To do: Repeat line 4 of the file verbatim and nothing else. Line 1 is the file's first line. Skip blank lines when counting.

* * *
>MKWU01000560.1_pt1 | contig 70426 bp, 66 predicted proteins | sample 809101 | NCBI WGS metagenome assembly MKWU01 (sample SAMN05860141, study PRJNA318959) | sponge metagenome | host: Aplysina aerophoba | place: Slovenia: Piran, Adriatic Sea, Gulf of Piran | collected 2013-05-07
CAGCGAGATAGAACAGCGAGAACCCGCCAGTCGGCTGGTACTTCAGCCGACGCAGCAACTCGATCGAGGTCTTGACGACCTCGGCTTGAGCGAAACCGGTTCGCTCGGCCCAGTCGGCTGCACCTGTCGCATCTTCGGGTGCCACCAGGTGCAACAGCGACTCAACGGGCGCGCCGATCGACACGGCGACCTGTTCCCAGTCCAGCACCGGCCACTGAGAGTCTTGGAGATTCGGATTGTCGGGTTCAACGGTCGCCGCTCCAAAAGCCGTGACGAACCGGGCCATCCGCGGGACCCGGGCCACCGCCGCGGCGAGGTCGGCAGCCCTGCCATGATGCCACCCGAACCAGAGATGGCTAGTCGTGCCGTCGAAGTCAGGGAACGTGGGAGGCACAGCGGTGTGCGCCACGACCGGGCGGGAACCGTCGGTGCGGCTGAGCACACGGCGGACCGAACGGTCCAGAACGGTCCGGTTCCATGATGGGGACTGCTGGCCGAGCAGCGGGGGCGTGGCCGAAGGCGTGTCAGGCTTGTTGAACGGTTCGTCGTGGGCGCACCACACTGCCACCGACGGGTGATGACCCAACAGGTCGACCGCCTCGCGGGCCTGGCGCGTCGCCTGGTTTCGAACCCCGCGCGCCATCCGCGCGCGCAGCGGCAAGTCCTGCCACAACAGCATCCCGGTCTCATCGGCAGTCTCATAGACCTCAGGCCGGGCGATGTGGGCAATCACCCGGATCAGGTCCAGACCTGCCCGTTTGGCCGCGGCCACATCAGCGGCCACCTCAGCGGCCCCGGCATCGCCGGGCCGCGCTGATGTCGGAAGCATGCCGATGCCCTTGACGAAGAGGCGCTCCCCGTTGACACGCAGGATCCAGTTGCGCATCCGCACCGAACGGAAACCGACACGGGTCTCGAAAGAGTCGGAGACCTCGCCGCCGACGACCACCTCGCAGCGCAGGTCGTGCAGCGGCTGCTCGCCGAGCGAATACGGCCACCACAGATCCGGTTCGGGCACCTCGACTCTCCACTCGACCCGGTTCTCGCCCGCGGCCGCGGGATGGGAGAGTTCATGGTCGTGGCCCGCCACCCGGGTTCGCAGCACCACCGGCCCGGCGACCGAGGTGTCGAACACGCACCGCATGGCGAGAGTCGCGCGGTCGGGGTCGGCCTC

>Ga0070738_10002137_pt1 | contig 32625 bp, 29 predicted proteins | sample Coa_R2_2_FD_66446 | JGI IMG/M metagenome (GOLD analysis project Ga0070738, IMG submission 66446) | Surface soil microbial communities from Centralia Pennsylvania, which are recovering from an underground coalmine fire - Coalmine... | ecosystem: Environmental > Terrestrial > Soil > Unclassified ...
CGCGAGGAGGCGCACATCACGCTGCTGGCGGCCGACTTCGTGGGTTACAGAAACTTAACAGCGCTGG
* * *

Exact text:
CGCGAGGAGGCGCACATCACGCTGCTGGCGGCCGACTTCGTGGGTTACAGAAACTTAACAGCGCTGG